When all else fails or in the event you find yourself overwhelmed with other debt, the Bankruptcy Code provides relief in the form of a discharge from personal liability regarding a debt for a tax, “with respect to which, a return, or equivalent report or notice, if required, was given.” There is a split of authority in the United States as to whether a late filed return satisfies the requirements of applicable non-bankruptcy law, (11 U.S.C. §523(a)). The First Circuit, controlling law in Massachusetts, follows the “one day late rule”, which provides that a late filed return is not a return under non-applicable bankruptcy rules and therefore, the tax associated with the return is non-dischargeable. As mentioned earlier, there is a split in jurisdictions, some following the “one day late” rule and some following the requirements as set forth in Baird v. Commissioner of Internal Revenue, 82 T.C. 766, 777(TC) 1984, aff’d, 793 F2d 139 (6th Cir. 1986). Under Baird, there are four (4) requirements for a document to be treated as a tax return and they are set forth in the Court’s decision. The cornerstone of the Baird decision is whether a late filed Form 1040 represents “an honest and reasonable effort to comply with the tax law”.
The United States Supreme Judicial Court has thus far refused to resolve the split in jurisdictions, but nevertheless, if you reside in Massachusetts and owe federal taxes based upon a late filed return, your federal taxes may not be dischargeable in bankruptcy; however the penalties may remain dischargeable and there are mechanisms for repaying the tax and interest in a controlled manner without losing your assets, e.g. Chapter 11 or Chapter 13 bankruptcy proceeding.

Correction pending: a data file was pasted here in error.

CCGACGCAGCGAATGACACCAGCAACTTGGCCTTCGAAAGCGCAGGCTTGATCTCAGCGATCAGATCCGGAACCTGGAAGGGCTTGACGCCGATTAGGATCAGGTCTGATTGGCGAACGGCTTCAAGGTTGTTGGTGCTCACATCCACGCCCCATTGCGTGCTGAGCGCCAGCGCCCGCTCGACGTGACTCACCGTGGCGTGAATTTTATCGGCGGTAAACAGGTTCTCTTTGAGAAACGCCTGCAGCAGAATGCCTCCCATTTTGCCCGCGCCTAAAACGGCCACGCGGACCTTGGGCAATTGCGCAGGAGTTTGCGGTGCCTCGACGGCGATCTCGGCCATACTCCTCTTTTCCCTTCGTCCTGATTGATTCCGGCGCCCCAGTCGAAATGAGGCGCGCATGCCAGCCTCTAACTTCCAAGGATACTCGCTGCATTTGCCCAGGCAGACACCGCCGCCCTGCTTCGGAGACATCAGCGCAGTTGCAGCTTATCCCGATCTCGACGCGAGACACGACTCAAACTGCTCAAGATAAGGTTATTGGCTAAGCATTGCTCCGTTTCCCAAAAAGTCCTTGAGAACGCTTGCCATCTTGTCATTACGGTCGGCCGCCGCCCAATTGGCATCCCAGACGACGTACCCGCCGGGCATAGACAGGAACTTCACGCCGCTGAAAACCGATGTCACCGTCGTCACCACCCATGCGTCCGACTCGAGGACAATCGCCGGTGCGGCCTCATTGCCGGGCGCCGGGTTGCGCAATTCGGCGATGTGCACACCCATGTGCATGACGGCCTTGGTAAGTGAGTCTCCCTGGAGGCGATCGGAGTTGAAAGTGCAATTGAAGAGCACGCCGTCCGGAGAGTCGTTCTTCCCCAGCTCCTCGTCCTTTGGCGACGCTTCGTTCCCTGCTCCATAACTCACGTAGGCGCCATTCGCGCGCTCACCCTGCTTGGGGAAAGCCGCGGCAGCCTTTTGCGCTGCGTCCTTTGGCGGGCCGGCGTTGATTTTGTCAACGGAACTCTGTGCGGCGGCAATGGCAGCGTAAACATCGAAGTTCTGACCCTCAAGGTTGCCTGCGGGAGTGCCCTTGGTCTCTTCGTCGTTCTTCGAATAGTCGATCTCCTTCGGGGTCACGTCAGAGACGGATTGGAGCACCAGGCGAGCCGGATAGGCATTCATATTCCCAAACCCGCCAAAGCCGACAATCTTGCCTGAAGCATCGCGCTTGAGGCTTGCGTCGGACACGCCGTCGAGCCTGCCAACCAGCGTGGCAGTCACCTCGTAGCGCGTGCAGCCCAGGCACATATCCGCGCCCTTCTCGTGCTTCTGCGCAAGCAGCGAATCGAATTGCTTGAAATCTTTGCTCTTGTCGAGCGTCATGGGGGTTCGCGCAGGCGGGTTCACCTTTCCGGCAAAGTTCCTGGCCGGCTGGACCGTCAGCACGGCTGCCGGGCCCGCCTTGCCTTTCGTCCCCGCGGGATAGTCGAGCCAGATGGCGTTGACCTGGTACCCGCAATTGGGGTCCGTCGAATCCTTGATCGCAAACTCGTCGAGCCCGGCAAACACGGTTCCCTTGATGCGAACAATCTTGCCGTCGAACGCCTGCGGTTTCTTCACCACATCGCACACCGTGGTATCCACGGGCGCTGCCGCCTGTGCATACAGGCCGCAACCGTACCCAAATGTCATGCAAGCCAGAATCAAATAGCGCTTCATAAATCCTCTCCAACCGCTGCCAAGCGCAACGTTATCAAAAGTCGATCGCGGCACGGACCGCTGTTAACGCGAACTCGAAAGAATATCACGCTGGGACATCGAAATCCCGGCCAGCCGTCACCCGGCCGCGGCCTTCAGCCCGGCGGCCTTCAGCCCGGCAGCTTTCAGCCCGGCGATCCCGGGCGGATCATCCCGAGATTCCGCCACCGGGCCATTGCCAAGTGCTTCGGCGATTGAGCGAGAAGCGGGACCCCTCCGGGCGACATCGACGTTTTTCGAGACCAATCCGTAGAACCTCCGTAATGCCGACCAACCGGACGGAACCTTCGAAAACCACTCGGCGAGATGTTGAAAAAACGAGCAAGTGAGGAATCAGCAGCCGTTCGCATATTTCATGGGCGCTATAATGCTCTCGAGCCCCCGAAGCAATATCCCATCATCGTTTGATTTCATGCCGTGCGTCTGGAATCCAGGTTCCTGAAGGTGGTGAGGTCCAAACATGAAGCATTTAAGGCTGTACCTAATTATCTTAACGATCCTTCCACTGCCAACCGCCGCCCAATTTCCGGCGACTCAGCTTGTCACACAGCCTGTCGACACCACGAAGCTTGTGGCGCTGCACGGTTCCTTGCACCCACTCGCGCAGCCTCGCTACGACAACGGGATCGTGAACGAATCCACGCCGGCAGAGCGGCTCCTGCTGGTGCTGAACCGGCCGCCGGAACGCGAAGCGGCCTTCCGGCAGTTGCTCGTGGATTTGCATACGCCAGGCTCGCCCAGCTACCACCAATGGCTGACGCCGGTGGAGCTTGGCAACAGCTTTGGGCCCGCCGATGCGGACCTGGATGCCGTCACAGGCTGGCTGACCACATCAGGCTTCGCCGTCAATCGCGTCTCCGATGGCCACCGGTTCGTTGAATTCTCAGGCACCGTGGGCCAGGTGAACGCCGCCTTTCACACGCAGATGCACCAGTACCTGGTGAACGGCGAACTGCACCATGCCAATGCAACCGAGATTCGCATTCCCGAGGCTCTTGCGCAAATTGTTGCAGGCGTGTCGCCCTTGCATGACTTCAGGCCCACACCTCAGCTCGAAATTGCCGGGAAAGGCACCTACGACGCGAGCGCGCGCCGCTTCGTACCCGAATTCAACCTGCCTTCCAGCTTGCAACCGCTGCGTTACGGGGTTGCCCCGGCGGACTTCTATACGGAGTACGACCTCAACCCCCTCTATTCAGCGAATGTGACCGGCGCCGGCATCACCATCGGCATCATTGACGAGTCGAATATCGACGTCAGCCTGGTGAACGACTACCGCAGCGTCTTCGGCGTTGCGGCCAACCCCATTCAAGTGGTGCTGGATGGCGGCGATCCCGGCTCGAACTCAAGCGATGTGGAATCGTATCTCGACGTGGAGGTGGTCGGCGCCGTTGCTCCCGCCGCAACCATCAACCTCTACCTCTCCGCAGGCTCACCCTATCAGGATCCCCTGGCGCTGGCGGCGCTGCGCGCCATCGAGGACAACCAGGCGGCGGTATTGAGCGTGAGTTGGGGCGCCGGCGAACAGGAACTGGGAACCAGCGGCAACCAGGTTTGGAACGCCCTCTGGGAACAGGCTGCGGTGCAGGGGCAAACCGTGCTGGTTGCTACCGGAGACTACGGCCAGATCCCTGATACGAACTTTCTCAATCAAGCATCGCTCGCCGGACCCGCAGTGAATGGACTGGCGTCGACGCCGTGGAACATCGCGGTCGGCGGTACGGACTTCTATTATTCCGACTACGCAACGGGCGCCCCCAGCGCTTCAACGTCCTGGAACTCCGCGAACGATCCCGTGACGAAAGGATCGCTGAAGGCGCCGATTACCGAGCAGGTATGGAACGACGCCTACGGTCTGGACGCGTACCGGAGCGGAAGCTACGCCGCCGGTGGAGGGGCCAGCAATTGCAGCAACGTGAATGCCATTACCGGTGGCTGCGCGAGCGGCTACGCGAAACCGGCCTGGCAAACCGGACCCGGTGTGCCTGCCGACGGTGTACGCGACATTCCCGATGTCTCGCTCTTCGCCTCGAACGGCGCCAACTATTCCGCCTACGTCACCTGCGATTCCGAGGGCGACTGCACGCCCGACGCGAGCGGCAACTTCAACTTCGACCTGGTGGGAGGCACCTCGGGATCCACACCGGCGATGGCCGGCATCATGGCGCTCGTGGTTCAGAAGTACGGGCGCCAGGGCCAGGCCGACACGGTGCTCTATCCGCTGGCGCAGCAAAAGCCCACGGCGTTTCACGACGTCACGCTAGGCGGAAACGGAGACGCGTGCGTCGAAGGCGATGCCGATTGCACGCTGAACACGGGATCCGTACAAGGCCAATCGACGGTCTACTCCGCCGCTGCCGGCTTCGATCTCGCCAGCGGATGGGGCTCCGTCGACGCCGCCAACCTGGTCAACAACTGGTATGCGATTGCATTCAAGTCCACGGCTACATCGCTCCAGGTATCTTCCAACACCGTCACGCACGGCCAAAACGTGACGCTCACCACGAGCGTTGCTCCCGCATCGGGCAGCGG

Of course, tax law is complicated and the methods for seeking tax relief are arduous; but in the long run, it may be worthwhile to attack this problem head on, rather than wait for it to show up at your doorstep and unexpectedly upset your financial condition. Seeking sound tax and bankruptcy law advice is essential to resolving these matters; and remember, if a tax return is filed on time, you are more likely to obtain the relief that you are seeking.
1. For unpaid tax over sixty (60) days, the minimum penalty is one hundred thirty-five ($135.00) dollars or ten (10%) percent of your unpaid tax, whichever is less.
3. A tax return is not late if it is on a properly filed extension and the extension payment covers the tax eventually due on the tax return.
The contents of this article are not to be construed as legal advice or an obligation to act for any particular person. The opinions expressed are those of the author. No attorney/client relationship is established without the expressed written consent of both parties.
CIRCULAR 230 DISCLOSURE: To ensure compliance with requirements imposed by the IRS, we inform you that, unless specifically indicated otherwise, any tax advice contained in this communication (including any attachments) was not intended or written to be used, and cannot be used, for the purpose of (i) avoiding tax-related penalties under the Internal Revenue Service Code, or (ii) promoting, marketing, or recommending to another party any transaction or matter addressed herein.
Any accounting, business or tax advice contained in this communication, including attachments and enclosures, is not intended as a thorough, in-depth analysis of specific issues, nor a substitute for a formal opinion, nor is it sufficient to avoid tax-related penalties. If desired, Bretta Law Advisors, P.C. would be pleased to perform the requisite research and provide you with a detailed written analysis. Such an engagement may be the subject of a separate engagement letter that would define the scope and limits of the desired consultations services.